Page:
Johns Hopkins Medical Center All Childrens Hospital and Research Facility

Design Inspiration for Health Sciences & Medical Education

Our recent Virtual Adaptations panel discussion brought together academic leaders to discuss the latest in health sciences and medical education. Although the speakers work for and with institutions that are scattered across the globe, the conversation made it clear that all face similar challenges when it comes to educating the next generation of learners, who, after withstanding the pandemic, might have changed expectations of what working in healthcare entails and the attributes that make returning to campus worthwhile.  

Throughout the conversation, speakers revealed unique approaches and ideas for integrating what today's students need the most — in-person campus connectivity, interprofessional learning, and wellness-driven programs. Read on for a glimpse into the ideas shared and design inspiration from our portfolio that supports the topics at hand. 

Meet the Speakers

  • Professor Cathal Kelly, Vice Chancellor & CEO/Registrar of the Royal College of Surgeons of Ireland
  •  Dr. Elizabeth Beam, Associate Professor at the UNMC College of Nursing
  •  Valerie P. Weil, MD, Strategy Professional and Former President of the University of Sciences in Philadelphia

Getting Students on Campus 

Countering the remote-work mindset is a challenge for all institutions. "We have to recognize the limitation of technology, especially in healthcare, where personal interaction and touch are so critical," said Valerie, pointing out one disadvantage of remote learning — the inability to engage in spontaneous, "water cooler" conversations that add a necessary layer of connection to the educational process. The curriculum at Cooper School of Medicine shifted lectures from 6 hours per day to 5 hours per week and replaced those hours with group learning and problem-based learning encounters.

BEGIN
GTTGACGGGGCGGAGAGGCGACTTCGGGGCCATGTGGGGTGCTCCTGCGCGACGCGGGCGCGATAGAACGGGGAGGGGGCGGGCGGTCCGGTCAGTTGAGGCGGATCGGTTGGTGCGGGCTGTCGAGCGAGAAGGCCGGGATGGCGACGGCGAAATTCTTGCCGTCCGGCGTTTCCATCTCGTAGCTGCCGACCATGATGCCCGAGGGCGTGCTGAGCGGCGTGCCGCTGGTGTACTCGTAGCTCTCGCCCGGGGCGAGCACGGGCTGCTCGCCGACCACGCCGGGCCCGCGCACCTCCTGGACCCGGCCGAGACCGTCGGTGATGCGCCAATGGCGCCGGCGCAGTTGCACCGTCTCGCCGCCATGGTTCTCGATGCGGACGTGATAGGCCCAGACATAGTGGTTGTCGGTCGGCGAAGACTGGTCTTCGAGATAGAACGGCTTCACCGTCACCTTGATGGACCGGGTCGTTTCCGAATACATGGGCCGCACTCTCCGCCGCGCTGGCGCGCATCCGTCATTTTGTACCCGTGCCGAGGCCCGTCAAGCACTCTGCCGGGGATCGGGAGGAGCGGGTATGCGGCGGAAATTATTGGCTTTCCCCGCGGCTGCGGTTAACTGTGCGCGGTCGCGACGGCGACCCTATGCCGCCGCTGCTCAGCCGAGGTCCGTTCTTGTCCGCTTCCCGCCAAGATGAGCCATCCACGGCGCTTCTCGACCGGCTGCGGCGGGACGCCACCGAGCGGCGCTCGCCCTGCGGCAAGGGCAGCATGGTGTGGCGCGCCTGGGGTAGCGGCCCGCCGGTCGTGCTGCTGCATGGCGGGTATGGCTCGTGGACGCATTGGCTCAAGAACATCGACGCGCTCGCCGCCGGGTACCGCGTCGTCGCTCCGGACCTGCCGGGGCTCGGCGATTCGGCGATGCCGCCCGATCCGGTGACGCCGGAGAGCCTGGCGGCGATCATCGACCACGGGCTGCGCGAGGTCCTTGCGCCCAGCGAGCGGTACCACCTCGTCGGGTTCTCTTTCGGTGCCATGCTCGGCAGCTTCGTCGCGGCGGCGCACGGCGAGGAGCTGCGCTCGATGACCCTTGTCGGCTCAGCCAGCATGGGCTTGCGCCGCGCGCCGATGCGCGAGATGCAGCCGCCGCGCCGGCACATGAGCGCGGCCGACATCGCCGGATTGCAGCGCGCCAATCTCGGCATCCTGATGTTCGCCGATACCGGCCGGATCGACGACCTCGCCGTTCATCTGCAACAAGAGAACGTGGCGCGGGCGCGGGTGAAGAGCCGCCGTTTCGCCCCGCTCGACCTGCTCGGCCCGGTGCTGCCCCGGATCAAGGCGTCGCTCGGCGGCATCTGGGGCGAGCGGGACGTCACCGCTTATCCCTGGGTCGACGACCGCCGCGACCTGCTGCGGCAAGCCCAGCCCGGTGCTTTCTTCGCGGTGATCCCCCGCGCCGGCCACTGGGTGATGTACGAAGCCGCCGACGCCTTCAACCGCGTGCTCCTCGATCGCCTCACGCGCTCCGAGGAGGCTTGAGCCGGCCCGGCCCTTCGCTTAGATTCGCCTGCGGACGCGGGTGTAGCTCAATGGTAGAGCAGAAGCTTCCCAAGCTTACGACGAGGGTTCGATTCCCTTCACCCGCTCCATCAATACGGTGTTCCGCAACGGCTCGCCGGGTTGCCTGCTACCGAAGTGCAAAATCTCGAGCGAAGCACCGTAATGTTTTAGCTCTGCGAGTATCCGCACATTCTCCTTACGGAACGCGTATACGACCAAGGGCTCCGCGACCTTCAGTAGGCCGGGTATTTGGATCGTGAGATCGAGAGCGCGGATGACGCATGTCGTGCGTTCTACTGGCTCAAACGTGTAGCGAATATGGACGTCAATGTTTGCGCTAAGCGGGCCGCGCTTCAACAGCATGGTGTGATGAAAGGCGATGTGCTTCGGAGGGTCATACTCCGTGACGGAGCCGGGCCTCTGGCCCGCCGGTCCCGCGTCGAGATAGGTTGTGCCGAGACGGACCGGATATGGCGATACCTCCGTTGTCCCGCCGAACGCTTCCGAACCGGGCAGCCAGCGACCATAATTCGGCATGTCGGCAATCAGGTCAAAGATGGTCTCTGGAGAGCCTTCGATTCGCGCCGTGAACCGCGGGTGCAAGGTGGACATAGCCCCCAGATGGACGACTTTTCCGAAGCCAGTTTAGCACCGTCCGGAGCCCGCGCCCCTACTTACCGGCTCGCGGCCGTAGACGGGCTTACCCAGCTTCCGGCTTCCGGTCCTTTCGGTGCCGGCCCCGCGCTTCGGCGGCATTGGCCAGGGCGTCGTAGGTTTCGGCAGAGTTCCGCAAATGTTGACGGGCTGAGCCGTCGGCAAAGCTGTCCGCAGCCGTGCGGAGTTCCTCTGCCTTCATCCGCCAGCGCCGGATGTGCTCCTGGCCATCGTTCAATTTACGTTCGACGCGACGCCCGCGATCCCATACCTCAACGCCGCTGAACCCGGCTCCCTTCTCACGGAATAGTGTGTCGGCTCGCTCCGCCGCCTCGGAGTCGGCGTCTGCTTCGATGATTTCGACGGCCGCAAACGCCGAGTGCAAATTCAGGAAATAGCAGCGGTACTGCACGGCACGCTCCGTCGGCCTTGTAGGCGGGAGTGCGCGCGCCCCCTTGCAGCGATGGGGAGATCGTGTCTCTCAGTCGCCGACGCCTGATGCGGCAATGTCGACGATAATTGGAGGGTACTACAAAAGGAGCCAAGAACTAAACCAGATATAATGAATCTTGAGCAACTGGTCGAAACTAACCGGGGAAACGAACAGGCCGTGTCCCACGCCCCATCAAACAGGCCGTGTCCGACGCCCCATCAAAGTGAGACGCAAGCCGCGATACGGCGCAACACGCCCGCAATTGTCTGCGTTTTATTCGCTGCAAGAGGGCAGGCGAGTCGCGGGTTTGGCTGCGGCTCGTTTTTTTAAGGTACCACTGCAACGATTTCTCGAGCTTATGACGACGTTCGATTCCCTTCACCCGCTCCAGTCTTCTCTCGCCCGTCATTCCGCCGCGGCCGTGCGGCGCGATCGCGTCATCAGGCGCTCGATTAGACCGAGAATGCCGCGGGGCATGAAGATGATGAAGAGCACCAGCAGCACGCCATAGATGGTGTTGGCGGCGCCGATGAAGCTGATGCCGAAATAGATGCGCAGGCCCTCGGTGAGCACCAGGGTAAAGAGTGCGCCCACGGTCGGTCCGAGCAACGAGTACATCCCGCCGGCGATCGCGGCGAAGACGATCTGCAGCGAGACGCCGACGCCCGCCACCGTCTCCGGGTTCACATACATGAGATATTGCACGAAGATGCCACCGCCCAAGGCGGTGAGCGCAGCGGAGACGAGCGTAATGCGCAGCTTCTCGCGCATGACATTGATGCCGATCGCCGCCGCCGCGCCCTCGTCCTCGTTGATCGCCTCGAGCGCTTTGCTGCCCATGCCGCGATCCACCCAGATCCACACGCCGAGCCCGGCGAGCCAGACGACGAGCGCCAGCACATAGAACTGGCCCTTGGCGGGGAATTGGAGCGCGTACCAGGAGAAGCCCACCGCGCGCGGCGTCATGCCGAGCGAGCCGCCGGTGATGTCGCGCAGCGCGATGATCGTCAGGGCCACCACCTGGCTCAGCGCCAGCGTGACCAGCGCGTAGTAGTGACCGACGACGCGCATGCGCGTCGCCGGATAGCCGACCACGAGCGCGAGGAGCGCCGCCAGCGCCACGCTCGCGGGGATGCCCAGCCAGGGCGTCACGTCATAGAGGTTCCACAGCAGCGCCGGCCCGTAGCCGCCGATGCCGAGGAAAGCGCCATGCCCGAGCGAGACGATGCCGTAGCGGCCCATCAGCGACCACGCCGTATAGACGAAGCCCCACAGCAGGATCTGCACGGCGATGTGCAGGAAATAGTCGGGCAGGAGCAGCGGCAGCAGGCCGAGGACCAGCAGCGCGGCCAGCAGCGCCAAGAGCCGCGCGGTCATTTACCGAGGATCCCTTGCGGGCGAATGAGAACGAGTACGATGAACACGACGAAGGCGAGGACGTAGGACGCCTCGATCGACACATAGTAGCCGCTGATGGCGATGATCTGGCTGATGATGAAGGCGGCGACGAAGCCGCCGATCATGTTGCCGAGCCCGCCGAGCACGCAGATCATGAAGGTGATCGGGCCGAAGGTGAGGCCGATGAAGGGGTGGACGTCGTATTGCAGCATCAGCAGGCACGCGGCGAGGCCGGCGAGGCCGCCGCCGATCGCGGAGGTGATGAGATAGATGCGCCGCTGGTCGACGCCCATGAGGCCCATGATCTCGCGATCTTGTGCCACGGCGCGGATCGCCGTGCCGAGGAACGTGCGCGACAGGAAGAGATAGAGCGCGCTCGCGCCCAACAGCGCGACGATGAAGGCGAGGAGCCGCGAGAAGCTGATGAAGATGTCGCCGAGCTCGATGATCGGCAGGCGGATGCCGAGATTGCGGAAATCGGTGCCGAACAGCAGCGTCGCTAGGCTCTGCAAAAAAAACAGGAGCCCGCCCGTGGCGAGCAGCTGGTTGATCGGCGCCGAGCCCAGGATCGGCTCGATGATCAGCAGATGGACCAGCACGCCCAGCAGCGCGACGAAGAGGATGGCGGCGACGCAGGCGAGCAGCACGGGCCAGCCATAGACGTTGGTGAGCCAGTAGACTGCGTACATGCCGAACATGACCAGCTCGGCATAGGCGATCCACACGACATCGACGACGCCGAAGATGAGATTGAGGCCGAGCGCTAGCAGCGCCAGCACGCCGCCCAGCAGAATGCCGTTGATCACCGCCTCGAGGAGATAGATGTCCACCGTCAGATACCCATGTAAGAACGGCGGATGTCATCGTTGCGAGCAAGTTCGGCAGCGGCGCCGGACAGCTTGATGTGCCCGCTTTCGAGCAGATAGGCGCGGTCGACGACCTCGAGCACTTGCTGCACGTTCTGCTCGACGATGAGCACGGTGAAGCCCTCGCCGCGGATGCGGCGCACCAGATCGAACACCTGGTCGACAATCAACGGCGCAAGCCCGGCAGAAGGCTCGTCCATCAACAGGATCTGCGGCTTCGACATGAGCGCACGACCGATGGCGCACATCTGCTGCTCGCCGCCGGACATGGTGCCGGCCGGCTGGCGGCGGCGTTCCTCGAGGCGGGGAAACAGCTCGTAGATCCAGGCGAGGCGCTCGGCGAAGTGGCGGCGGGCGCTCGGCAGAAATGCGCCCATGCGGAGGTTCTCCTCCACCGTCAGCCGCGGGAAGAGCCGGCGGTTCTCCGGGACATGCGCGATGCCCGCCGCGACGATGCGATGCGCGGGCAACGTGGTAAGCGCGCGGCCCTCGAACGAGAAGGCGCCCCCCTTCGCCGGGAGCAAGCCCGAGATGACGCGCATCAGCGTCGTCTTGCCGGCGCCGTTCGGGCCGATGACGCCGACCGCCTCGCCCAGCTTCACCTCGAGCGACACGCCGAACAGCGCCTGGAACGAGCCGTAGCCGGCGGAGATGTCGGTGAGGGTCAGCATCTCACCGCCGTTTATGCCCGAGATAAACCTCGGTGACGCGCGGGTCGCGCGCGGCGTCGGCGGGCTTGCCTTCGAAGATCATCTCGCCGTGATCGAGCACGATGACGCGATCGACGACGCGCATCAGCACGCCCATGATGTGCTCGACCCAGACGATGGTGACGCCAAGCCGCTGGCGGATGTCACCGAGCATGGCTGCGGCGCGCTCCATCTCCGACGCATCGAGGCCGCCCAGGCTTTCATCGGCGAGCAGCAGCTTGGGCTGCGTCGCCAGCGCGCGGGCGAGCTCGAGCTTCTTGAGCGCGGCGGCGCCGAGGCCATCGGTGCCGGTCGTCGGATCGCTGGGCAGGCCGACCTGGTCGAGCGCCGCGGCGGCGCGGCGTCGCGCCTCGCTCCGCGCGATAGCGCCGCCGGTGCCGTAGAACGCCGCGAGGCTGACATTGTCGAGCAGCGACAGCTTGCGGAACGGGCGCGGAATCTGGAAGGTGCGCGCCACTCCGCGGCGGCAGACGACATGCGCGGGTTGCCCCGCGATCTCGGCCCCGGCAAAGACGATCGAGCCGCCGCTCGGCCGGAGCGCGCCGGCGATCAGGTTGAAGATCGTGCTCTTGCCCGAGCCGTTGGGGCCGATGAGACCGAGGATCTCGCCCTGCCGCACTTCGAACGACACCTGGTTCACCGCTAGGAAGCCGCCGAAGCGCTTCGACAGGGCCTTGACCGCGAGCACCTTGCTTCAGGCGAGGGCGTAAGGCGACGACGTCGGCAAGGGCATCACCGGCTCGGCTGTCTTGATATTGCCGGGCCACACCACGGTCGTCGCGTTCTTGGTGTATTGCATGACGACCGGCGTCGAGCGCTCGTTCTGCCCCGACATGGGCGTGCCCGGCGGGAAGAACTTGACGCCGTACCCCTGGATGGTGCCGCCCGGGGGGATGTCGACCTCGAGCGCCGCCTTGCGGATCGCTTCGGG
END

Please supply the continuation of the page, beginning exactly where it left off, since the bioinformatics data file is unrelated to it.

Valerie was spot on in saying, "Students need different kinds of spaces to optimize their learning." 

Institutions that provide access to learning environments that cannot be replicated at home will be more successful at getting students on campus. Beth urges designers to remember balance in their designs, "We do still have some content that has to be delivered in big classrooms, and as we bolster class sizes, we have to make sure our spaces are as flexible as possible…we may plan for one thing, and then three or four years down the line realize we need something else, it's a huge advantage to have flexible spaces that can change as needs evolve." Speakers agreed on the importance of including various learning spaces in health education facilities, from large lecture halls to technology-infused classrooms for team-based learning and smaller classrooms for group and individual study.

Creating Interprofessional Hubs in Simulation